We went to the schoolhouse last night for supper and the tenth grade graduating exercises. There was lots of food and a good time was had by all. Lawrence got his eighth grade diploma last night and is so proud of it as well he may be. The speaker was a lawyer from Ponca. He talked so and on so many different subjects that I could scarcely sit still before he finished. During the course of his speech he mentioned the financial situation, banking system, religion, character, home, occupations, conditions in the mid-west, conditions in the east, sights of Chicago, education, means of travel, advancement since his day, and on and on. Will go to Dale’s commencement tonight.
The folks went to Springbank this afternoon to attend Quarterly Meeting The quarantine has been lifted from the churches, but I imagine a good many people will hesitate about coming to the meeting. Several families have the fever yet, but I haven’t heard of any recent new cases.
I have a duty to perform tomorrow which I always dread – singing for a funeral. First I was asked to play, but they needed another to sing and drafted me. That is even worse than playing. It will be the funeral of a man who used to be a barber in Waterbury and now has his home in Hartley, Iowa about a three hour drive from Sioux City. The trip into that part of the country will be interesting for I have never been over in Iowa farther than Sioux City.
You don’t have to remind me of the nearness of the date. I am fully aware of the fact. I can imagine you being very calm and sure of yourself, but me…. Sometimes I wish we hadn’t even planned a home wedding, then I wish it were over and we were living quietly together. Sometimes I feel actually panic stricken although I don’t know what about – not from fear but just everything in general. If I only didn’t have to oversee everything and make the plans. Mother will always say “how do you want this and how do you want that?” until I don’t know what to do. Why did anyone ever start this sentiment about home weddings? Probably it is the proper place and deep in my heart I wouldn’t want it any other way, but the planning and thinking about it is such a strain. No dear heart, I’m not backing down on our plans; I’m just thinking out loud. I want everything to be lovely for us to remember about our wedding.
In talking to Mother about our announcements she wondered if we would rather announce it ourselves because we have so many friends who the folks do not know at all. That is true, but it wouldn’t make much difference, would it? Tell me what you really prefer for I must order them soon. I told Mother I would have them ready before we left and she could send them out a little later. Or would you rather wait until after we return from Canada? Considering the number we want, it is going to be quite an item.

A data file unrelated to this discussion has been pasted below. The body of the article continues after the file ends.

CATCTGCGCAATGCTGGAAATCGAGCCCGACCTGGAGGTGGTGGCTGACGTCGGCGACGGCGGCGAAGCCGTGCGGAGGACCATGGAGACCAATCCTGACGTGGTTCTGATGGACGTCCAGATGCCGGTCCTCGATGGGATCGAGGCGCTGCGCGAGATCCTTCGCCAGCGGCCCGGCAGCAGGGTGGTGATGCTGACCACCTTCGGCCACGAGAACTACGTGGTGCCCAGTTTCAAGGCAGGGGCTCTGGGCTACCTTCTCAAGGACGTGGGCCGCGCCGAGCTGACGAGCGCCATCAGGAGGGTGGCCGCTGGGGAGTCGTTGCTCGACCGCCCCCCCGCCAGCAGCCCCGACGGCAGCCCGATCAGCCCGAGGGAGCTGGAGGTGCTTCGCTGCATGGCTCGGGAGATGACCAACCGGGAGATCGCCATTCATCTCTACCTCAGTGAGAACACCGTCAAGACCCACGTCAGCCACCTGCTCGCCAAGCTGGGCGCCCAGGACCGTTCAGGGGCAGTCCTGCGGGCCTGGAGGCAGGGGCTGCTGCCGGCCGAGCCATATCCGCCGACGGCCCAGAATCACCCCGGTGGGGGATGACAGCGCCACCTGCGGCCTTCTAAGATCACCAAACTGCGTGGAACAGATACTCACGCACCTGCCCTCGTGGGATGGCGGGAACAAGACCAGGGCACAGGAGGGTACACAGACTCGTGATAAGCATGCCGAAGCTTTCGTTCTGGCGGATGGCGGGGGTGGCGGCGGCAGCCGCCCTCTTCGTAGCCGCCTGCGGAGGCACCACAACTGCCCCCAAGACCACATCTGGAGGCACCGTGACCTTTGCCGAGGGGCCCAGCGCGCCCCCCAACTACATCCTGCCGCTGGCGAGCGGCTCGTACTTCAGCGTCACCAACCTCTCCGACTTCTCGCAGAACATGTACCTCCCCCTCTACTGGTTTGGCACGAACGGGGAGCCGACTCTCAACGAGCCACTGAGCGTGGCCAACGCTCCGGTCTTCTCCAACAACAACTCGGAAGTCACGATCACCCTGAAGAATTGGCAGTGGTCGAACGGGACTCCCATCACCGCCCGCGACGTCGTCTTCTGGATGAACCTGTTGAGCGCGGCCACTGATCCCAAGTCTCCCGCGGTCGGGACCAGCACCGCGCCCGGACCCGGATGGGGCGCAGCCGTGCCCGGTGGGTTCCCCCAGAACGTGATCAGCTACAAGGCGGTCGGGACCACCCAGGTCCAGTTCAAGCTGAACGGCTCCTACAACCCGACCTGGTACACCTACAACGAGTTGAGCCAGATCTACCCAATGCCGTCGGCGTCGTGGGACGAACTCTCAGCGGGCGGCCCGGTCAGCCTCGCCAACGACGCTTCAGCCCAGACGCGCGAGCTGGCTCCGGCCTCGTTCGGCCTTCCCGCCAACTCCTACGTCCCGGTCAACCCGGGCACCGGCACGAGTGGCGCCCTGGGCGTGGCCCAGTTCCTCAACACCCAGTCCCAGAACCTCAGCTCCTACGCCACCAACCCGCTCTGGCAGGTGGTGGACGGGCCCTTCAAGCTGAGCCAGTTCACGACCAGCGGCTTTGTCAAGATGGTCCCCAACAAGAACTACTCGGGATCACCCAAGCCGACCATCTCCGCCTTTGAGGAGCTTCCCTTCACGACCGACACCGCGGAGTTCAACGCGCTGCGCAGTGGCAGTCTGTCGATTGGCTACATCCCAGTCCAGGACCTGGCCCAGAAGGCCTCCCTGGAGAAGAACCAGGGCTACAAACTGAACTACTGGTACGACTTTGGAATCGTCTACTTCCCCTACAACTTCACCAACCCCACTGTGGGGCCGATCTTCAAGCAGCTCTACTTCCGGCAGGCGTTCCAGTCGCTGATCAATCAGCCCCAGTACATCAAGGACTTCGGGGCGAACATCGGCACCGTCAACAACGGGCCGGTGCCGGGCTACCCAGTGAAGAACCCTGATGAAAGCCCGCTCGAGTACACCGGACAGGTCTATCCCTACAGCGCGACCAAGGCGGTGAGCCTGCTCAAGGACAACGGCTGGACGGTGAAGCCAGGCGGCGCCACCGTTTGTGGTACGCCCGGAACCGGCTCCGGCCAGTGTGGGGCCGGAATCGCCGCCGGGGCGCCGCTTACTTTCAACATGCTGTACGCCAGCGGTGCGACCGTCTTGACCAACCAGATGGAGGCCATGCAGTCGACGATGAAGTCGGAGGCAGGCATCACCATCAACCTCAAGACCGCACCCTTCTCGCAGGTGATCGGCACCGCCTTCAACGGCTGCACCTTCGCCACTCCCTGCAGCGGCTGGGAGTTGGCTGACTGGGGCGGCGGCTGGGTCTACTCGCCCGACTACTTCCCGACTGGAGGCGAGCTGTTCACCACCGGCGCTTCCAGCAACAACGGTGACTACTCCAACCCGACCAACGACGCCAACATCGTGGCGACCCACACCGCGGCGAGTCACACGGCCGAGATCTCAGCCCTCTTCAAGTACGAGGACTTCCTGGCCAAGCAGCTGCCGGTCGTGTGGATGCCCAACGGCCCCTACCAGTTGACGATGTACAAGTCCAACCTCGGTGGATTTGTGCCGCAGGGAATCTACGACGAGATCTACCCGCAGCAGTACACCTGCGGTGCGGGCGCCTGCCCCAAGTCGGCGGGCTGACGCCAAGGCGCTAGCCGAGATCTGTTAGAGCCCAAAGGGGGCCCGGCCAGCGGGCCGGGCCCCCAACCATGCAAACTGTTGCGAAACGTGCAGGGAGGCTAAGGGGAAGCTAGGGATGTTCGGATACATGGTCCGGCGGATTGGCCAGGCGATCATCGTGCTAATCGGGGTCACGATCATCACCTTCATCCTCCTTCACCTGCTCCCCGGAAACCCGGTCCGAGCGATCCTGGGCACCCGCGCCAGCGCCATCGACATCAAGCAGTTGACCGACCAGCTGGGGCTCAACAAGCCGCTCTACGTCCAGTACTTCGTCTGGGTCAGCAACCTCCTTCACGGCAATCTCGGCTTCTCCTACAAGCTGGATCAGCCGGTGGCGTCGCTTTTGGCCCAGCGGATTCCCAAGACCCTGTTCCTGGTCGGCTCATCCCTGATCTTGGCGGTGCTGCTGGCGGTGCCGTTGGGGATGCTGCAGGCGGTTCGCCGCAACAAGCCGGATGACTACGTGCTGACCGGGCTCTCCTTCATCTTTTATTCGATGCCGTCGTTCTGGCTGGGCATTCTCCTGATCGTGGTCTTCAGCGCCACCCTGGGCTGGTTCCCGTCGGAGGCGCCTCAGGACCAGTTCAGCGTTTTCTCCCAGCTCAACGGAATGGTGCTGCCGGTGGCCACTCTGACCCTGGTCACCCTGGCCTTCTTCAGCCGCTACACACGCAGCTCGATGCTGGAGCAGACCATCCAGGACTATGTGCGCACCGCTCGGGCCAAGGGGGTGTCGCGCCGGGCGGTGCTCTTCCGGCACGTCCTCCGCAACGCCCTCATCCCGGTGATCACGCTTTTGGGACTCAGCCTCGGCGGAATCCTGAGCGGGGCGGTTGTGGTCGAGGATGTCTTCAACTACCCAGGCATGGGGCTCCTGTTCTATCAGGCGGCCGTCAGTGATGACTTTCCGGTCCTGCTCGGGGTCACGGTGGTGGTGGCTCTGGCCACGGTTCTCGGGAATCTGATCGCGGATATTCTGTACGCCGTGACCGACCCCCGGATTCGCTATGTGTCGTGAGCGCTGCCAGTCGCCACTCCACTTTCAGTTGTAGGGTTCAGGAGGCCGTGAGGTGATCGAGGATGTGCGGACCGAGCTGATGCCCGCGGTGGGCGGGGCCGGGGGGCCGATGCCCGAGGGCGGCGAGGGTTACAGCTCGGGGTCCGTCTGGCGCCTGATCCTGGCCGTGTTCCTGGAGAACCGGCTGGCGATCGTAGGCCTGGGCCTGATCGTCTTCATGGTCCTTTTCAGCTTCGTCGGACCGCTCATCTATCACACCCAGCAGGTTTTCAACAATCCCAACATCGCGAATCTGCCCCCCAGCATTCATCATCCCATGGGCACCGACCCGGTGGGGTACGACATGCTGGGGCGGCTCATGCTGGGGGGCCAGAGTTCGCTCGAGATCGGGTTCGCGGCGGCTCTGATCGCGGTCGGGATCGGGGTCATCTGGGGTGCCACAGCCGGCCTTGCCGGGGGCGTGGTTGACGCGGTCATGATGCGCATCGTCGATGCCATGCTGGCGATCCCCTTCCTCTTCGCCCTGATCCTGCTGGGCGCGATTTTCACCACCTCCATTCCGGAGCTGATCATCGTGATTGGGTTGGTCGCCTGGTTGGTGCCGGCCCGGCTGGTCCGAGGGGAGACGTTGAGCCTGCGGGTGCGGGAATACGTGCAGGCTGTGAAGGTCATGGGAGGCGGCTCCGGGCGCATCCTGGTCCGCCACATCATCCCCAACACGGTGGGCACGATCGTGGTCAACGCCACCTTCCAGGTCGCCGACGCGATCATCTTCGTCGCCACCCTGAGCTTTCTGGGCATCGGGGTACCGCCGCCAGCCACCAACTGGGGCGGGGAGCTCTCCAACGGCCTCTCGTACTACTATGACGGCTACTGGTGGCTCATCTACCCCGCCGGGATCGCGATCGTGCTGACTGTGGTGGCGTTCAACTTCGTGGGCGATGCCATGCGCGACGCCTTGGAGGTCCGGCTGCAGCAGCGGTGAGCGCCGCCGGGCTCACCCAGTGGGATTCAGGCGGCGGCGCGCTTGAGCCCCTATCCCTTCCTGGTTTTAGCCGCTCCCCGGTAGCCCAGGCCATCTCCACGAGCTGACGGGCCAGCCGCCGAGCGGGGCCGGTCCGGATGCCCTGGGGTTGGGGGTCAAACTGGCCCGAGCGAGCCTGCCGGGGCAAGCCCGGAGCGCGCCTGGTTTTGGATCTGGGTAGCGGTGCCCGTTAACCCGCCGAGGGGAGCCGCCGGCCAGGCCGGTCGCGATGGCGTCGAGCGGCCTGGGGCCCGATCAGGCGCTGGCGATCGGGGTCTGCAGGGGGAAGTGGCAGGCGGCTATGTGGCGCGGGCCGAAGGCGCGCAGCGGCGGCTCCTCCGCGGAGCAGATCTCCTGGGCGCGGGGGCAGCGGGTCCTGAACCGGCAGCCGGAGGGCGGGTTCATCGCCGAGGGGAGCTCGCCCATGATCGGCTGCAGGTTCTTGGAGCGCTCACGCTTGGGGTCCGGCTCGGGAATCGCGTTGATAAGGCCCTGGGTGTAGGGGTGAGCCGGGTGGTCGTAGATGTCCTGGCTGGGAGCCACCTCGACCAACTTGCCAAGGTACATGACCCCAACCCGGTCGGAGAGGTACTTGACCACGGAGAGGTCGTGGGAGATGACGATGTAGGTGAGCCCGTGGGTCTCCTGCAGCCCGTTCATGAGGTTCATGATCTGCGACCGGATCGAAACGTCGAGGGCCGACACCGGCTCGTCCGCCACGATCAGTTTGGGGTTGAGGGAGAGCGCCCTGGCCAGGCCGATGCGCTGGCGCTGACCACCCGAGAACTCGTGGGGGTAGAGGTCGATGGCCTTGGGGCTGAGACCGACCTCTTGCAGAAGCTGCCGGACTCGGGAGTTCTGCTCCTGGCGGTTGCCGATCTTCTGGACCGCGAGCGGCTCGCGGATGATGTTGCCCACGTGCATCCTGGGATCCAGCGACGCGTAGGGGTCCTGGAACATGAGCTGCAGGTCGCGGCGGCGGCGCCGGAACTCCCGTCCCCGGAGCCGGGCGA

Dad has been teasing me about being hard up. He said he was afraid I was going to have to call it off because I couldn’t afford to get ready. I must confess I’ve been doing some “tall” thinking and figuring today. To make it worse, notice came today of insurance soon due. I wouldn’t tell Ralph of my troubles for anything He would feel terrible. I have to think twice about everything. Terrible state of affairs at such a time, but I shouldn’t have gotten myself so situated. Plain dumbness on my part and now I’ll have to make the best of it.
Cathryn Chase wrote the other day asking for the dates we would be I Richmond so she could make plans for our visit. They have moved into Richmond with his mother. He is going to school during the summer and Cathryn will stay with his mother and maybe work in an office. She hoped we would be there while Clarence was still home. I would like so much to meet him.
Yes, we are scheduled to visit the Capitol building while in Lincoln. I want to be in Central for the June festival and commencement too, if possible, but I must be I Lincoln by noon of Tuesday if I go with the group to the Capitol building.
You are a dreamer and what beautiful dreams. Life will surely be wonderful with you as my companion. Just three weeks from today is the big day for us but I trust I shall feel better than I do now. Only a week from this Friday I will go to Central City. After that the time will be as good as gone.
Don’t feel worried about me for I will surely feel better by tomorrow. It was pure carelessness on my part that I have such a cold, but it is a bit unusual that it should affect me so seriously at this time of year.
All my heart and soul is in your keeping, sweetheart. Ruthie
This is the last letter from Mom. She heads off to NCC for commencement and then on to Lincoln. And when she gets back, it is wedding time!
I’ve just returned from the junior-senior banquet which was a very delightful occasion. It was worked out after the fashion of a carnival and was very clever. I had to give a toast on the subject “masks”. This occasion recalled to my memory one banquet during our Junior and Senior years. We had a good time, did we not? I always enjoy attending such affairs with you – in fact I don’t feel right not to have you. You always look so beautiful and seem so happy on such occasions. Truly you are the idol of my dreams.